As we saw in my last post, by 1880, four of the five surviving children of Gerson and Eva (Goldschmidt) Katzenstein were on their own. SJ, their oldest child, was married to his second cousin Henrietta Sigmund and living in Washington, Pennsylvania, where he was a merchant. Brendina, the older daughter, was married to Jacob Schlesinger and living in Philadelphia, where Jacob worked as a butcher. Jacob and Perry Katzenstein, the second and third sons of Gerson and Eva, were living together in Pittsburgh and working as salesmen. Only my great-grandmother Hilda, who was seventeen in 1880, was still living at home with her parents in Philadelphia.
During the 1880s, Gerson and Eva were blessed with many grandchildren. SJ and Henrietta, whose first child Moynelle was born in 1879, had four sons in the 1880s: Milton (1881), Howard (1882), Ivan (1884), and Earl (1885). Brendina and Jacob already had four children by 1880, Heloise (1874), Solomon Joseph (1875), and Alfred (1879), and a fourth child, Sidney, was born in 1880. Their daughter Aimee was born seven years later in 1887.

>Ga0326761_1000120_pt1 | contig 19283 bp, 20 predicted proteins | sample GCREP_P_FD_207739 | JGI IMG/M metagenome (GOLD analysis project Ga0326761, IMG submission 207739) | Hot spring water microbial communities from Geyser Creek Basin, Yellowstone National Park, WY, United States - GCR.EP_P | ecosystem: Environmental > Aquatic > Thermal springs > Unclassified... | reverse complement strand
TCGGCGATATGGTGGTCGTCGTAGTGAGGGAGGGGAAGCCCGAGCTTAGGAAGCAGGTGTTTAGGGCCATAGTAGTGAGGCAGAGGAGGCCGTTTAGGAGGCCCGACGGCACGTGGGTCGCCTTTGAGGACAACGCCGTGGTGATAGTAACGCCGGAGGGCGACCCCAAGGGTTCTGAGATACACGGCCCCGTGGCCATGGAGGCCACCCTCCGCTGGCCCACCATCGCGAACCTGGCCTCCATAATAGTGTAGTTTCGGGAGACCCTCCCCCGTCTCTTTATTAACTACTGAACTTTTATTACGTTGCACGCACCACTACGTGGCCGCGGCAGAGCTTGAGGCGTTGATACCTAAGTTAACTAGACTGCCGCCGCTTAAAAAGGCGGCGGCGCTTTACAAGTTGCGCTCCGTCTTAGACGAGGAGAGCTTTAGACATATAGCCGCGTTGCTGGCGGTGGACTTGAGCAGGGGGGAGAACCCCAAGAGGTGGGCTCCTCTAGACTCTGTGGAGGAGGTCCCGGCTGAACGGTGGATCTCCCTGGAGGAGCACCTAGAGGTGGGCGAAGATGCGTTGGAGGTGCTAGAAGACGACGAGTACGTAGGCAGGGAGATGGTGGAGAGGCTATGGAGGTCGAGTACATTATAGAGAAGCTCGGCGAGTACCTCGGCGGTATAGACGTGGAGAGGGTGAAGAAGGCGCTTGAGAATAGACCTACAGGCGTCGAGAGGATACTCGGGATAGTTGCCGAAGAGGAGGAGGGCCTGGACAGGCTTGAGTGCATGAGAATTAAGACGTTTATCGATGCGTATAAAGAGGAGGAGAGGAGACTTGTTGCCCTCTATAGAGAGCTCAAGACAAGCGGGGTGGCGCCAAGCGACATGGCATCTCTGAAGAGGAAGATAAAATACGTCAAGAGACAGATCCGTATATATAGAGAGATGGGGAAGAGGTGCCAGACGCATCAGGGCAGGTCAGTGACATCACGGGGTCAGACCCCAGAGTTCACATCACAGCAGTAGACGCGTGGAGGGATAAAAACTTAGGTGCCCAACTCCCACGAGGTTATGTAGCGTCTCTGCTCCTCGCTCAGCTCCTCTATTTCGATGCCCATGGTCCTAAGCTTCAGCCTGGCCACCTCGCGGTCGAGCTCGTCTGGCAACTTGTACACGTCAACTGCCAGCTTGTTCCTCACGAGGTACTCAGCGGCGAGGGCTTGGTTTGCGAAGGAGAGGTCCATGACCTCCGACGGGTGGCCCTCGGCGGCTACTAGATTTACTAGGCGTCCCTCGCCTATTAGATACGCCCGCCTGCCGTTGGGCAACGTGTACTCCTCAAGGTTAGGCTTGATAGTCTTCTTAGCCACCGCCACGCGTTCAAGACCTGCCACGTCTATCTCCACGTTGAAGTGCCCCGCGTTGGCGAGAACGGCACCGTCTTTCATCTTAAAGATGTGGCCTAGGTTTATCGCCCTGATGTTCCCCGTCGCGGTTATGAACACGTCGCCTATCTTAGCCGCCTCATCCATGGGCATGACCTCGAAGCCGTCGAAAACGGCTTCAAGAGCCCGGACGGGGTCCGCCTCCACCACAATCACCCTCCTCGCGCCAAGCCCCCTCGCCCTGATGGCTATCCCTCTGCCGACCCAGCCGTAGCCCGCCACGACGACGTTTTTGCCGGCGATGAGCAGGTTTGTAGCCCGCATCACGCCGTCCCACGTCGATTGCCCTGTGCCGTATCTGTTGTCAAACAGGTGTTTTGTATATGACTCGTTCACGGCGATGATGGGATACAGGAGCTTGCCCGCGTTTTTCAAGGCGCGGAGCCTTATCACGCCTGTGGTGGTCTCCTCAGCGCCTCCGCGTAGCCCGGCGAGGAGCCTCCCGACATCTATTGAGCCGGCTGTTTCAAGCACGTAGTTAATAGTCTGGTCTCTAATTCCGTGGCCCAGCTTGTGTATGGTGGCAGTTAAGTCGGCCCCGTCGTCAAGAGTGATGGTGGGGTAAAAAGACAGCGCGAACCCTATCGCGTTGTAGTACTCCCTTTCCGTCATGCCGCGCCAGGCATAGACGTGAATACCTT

In 1884 or 1885 (sources vary), Perry Katzenstein married Rose Elias, daughter of Samuel Elias and Fanny Greenwald. Rose was born in Jersey Shore, Pennsylvania, which is, strangely enough, nowhere near the New Jersey shore. In fact, it’s about 250 miles west of the Atlantic and about 190 miles west of Philadelphia and 180 miles east of Pittsburgh. Rose’s parents were both German immigrants, and her father was a merchant. In 1880, her father was selling liquor; in 1870, he’d been selling clothing. In 1887, Perry is listed in the Philadelphia directory at the same address as his father, Gerson—870 Marshall Street.
His brother Jacob is listed right down the street at 919 Marshall Street in that same directory for 1887. Sometime before September 16, 1886, Jacob Katzenstein had married Ella Bohm, daughter of Marcus Bohm. I cannot find any official records for Ella, except for this birth record indexed on FamilySearch: